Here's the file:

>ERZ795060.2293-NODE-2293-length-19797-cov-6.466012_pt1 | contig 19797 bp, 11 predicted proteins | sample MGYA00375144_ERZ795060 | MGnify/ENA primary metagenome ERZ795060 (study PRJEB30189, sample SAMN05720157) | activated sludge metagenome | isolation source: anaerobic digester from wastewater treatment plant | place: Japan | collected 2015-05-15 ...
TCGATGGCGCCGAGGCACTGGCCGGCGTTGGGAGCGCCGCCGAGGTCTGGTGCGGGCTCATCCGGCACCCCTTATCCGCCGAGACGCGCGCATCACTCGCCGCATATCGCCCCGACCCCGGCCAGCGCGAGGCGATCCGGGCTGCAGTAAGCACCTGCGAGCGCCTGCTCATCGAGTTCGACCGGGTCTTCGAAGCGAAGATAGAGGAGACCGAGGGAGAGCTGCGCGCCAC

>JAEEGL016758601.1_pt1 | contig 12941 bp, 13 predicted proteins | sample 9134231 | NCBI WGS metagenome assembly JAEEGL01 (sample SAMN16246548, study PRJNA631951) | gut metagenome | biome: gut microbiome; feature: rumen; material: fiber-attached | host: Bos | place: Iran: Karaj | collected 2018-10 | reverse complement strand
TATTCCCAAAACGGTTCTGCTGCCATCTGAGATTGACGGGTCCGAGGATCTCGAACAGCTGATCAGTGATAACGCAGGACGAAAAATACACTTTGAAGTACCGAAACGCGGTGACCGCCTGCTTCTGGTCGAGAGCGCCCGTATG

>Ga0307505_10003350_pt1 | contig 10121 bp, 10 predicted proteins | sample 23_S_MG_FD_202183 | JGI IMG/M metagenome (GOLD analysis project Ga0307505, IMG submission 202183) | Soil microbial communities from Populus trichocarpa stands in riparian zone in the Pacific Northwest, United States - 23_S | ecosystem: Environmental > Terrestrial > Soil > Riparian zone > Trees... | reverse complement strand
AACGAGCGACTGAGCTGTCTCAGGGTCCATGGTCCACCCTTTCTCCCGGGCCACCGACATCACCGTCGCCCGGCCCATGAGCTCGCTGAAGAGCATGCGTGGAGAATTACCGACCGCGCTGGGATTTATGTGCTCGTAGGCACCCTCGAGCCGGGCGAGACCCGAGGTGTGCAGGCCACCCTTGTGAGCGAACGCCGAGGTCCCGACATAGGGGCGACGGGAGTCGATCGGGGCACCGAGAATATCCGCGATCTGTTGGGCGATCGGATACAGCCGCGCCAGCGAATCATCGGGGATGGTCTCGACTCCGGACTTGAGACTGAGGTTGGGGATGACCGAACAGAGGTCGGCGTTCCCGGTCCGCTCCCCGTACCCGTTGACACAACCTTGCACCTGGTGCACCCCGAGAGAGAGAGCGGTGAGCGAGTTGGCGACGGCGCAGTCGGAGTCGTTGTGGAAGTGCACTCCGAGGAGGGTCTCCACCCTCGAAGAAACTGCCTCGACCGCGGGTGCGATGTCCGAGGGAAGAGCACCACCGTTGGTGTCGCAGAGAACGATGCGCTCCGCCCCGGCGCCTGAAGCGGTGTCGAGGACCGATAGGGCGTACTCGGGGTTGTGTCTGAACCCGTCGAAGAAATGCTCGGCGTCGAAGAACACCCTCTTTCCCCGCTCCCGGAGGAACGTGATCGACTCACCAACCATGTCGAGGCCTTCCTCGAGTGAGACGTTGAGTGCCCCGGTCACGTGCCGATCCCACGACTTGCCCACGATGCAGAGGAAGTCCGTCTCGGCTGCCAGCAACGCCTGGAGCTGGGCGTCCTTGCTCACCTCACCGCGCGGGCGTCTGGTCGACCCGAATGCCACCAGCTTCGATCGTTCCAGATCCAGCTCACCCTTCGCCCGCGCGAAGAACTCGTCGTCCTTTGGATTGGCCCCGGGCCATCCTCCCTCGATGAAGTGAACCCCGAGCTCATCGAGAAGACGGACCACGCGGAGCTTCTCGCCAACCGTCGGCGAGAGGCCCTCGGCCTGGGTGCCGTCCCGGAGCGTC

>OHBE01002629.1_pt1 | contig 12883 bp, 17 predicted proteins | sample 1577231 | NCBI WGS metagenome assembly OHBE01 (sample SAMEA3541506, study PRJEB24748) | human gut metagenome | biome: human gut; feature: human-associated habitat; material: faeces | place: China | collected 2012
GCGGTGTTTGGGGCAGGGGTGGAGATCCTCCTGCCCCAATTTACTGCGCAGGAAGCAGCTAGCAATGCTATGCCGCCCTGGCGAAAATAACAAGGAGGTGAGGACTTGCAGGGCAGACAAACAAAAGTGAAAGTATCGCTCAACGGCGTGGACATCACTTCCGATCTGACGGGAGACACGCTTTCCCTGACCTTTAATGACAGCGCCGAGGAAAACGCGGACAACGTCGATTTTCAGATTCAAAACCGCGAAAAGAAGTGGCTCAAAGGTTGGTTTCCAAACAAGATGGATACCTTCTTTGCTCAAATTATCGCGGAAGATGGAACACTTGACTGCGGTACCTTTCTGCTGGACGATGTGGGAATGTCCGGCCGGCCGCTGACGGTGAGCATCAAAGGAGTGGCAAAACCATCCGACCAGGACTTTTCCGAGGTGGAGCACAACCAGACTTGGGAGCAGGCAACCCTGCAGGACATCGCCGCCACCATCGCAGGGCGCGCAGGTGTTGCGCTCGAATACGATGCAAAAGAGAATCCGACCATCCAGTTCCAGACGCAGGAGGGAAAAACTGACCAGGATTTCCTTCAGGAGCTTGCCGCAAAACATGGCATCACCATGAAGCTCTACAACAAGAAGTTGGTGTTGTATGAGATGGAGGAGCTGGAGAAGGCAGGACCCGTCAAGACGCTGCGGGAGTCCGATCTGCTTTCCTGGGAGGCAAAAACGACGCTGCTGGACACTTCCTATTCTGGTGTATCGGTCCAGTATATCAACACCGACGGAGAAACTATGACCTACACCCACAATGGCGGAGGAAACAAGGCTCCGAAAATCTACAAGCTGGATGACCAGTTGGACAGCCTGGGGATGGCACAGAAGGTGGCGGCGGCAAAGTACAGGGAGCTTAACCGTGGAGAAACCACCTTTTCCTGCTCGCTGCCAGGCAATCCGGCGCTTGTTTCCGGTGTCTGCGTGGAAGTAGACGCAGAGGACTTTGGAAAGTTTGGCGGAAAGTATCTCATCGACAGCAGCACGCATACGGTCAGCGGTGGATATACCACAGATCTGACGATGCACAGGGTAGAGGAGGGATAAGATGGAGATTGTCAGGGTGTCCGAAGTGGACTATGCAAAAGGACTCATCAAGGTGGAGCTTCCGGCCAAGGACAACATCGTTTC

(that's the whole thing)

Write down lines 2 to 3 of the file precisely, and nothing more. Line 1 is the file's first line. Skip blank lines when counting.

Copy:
TCGATGGCGCCGAGGCACTGGCCGGCGTTGGGAGCGCCGCCGAGGTCTGGTGCGGGCTCATCCGGCACCCCTTATCCGCCGAGACGCGCGCATCACTCGCCGCATATCGCCCCGACCCCGGCCAGCGCGAGGCGATCCGGGCTGCAGTAAGCACCTGCGAGCGCCTGCTCATCGAGTTCGACCGGGTCTTCGAAGCGAAGATAGAGGAGACCGAGGGAGAGCTGCGCGCCAC

>JAEEGL016758601.1_pt1 | contig 12941 bp, 13 predicted proteins | sample 9134231 | NCBI WGS metagenome assembly JAEEGL01 (sample SAMN16246548, study PRJNA631951) | gut metagenome | biome: gut microbiome; feature: rumen; material: fiber-attached | host: Bos | place: Iran: Karaj | collected 2018-10 | reverse complement strand